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The number of patients who sue after leaving AMA is not clear, and hospitals can prevail when they have proper documentation, notes Nicole Greene, associate vice president for professional liability with liability insurer Burns & Wilcox in Farmington Hills, MI.
“Regardless of this, the hospitals still incurred significant defense costs through the litigating of these allegations, which in turn allows the hospital’s reputation to be subject to scrutiny,” she says. “Average defense costs for medical malpractice are approximately $400,000.”
Three of the top five reasons for hospitalization among AMA stays were for mental health and substance abuse conditions, Green notes from research by the Agency for Healthcare Research and Quality. Patients hospitalized for alcohol- and substance-related disorders were 11.6 and 10.8 times more likely, respectively, to leave the hospital AMA than other patients.
Compared with patients discharged conventionally, readmission rates for patients discharged against medical advice are 20-40% higher, and their adjusted relative risk of 30-day mortality may be 10% higher, one study found. (An abstract of that study is available online at: https://bit.ly/2MH0gkK.)
In addition, patients who leave AMA tend to have an increased risk of bad medical outcomes, she says. A recent study looked at 1.9 million adult admissions and discharges over almost 20 years and found that the odds of death within 90 days were 2.5 times higher for patients who left the hospital AMA. (An abstract of that study is available online at: https://bit.ly/2MbV2B6.)
Hospital staff and physicians should undergo formal training on how to communicate with patients who express a desire to leave AMA, Greene says. The training should teach them how to collect and document, in detail, the mental state and physical condition of the patient throughout his or her stay at the hospital, she says.
The most common mistakes and oversights cited in lawsuits include poor communication, poor documentation, not providing care after a patient expresses a desire to leave, and not providing medication, medical instruction, or follow-up with patients after they have left, she says.
“Hospitals need to have policies and procedures in place to help protect the hospital from AMA risks, and the staff absolutely need to be familiar with these policies and procedures through annual training and reviews,” Greene says. “Within this training, they need to go over how to properly record the care of the patient.”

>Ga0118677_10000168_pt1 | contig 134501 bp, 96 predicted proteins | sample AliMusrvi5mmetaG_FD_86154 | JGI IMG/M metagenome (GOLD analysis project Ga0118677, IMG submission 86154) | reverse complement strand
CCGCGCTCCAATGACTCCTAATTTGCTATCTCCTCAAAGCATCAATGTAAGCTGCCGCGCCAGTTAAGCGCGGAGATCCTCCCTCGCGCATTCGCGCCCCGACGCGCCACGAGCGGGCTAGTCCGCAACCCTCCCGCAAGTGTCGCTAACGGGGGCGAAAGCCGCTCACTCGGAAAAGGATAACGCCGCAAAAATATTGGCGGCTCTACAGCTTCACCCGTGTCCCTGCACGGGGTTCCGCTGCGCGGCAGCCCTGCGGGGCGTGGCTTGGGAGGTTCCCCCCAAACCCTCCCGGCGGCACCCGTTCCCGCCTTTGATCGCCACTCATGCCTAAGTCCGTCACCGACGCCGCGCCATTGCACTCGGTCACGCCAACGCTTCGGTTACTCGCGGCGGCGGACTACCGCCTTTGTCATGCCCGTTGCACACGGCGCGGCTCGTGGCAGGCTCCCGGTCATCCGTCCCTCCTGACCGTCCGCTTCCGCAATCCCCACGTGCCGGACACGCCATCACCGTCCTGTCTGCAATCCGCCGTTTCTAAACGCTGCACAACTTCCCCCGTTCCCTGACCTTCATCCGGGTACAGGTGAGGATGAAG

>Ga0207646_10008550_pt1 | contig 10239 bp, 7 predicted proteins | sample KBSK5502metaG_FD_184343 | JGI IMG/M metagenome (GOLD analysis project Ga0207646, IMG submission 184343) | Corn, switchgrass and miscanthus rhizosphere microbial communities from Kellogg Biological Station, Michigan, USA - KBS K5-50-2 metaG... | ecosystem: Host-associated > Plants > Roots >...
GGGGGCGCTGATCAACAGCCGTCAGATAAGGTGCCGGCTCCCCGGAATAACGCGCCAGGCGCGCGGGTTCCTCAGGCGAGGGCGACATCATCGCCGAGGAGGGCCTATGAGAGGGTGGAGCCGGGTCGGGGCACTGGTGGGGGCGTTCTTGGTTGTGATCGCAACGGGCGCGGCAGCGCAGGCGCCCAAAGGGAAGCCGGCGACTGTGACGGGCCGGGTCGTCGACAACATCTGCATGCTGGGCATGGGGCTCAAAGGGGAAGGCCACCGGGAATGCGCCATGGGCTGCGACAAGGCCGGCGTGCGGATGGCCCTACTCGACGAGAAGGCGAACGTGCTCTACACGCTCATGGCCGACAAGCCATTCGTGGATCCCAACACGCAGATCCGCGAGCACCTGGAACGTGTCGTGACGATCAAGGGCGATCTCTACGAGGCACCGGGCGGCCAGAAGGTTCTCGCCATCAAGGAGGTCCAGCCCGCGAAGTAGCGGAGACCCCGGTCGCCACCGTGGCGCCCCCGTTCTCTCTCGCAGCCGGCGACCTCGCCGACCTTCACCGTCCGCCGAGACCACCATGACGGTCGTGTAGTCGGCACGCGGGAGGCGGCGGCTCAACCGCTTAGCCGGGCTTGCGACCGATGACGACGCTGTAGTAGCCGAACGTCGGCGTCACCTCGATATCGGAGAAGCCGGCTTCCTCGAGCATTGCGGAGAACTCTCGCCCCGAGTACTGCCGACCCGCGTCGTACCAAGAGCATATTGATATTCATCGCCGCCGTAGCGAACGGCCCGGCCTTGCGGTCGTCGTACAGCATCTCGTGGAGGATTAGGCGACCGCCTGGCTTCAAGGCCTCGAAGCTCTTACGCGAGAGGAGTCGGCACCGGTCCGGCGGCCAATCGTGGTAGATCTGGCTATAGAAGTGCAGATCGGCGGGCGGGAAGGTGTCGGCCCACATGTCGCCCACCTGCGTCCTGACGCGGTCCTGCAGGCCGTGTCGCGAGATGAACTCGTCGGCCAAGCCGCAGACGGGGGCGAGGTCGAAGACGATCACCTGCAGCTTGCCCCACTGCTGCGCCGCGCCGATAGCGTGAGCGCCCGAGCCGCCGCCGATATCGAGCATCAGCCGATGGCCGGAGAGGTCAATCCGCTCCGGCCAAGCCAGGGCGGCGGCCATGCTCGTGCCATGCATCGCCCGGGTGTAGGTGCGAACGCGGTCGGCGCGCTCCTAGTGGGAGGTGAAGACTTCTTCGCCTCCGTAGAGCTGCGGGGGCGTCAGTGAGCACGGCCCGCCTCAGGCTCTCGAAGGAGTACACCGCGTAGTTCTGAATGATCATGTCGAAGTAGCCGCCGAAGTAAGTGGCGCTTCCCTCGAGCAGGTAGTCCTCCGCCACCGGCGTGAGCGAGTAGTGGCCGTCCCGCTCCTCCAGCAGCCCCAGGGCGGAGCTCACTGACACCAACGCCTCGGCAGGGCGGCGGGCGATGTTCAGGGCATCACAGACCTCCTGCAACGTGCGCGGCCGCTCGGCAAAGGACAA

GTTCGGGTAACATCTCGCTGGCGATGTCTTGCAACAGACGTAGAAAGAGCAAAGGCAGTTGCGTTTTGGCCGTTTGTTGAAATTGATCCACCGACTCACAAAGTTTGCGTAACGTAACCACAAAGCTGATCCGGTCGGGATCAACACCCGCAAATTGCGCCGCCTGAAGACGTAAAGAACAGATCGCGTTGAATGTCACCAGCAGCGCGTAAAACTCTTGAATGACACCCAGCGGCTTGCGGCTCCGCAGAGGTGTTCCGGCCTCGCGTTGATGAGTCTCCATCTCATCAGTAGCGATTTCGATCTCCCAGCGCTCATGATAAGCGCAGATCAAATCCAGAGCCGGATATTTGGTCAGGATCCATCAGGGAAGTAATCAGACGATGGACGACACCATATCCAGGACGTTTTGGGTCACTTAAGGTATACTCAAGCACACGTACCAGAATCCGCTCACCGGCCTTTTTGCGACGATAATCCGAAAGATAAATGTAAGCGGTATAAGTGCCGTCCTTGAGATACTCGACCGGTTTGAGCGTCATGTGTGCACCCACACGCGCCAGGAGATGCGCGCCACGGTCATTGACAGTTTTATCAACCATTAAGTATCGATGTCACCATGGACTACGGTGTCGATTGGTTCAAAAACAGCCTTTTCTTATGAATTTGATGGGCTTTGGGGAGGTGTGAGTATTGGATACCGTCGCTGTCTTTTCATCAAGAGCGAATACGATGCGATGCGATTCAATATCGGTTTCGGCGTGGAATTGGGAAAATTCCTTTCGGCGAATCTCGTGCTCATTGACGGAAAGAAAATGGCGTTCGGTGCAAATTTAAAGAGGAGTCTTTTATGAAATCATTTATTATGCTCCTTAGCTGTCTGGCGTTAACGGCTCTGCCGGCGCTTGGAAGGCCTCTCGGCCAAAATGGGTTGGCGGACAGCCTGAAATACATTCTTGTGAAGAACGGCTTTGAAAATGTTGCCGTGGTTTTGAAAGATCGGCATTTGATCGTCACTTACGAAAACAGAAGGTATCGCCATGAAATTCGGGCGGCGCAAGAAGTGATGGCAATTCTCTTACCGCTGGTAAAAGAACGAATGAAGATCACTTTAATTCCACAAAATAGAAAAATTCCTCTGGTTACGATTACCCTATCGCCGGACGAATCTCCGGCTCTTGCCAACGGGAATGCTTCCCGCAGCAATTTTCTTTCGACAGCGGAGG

Many clinicians, when asked how to protect against AMA exposure, will say they should document within the patient’s chart the desire to leave, and note that the patient was informed of the potential risks of leaving. That is fine as far as it goes, Greene says, but it does not go far enough.
“This would provide little to no protection if the hospital was sued. The key is that the hospital needs to have communicated with precision and have thorough records,” she says. “The burden on the hospital when litigating an AMA case is to establish that they took all the steps necessary to treat the patient. While documentation will help to establish this, it is critical for the notes to be detailed and specific.”
In establishing that the patient’s decision-making ability was intact, and he or she had the mental capacity to make reasonable decisions, staff should identify that the patient is not under the influence or intoxicated, Greene says. The patient also should demonstrate the ability to carry on a conversation with the staff about a variety of items, such as: How are you feeling? What are your symptoms? What were you doing prior to coming to the hospital?
“The staff will want to capture details of these conversations as these will help the hospital establish that the patient was of sound mind and had the capacity to make decisions,” Greene says. “Doing this supports that they had the capacity to understand that the actions they were taking to leave AMA could potentially put them in harm’s way.”
If the patient does leave AMA, the hospital should do whatever is possible to limit a negative, adverse medical outcome, Greene says. Patients should be provided with any medications and medical instructions that they may presently need, and failure to do so will only increase the chance that the patient will have a bad outcome, thus increasing the hospital’s risk of liability.
“Emergency physicians often wonder whether they should provide any care or treatment for patients who leave AMA, fearing lawsuits may arise from providing subadequate care,” Greene says. “However, not doing so often strengthens the litigator’s case and weakens the hospital’s defense.”
• Nicole Greene, Associate Vice President for Professional Liability, Burns & Wilcox, Farmington Hills, MI. Phone: (248) 932-9000. Email: firstname.lastname@example.org.
Financial Disclosure: Author Greg Freeman, Editor Jill Drachenberg, Editor Jesse Saffron, Editorial Group Manager Terrey L. Hatcher, and Nurse Planner Maureen Archambault report no consultant, stockholder, speaker’s bureau, research, or other financial relationships with companies having ties to this field of study. Consulting Editor Arnold Mackles, MD, MBA, LHRM, discloses that he is an author and advisory board member for The Sullivan Group and that he is owner, stockholder, presenter, author, and consultant for Innovative Healthcare Compliance Group.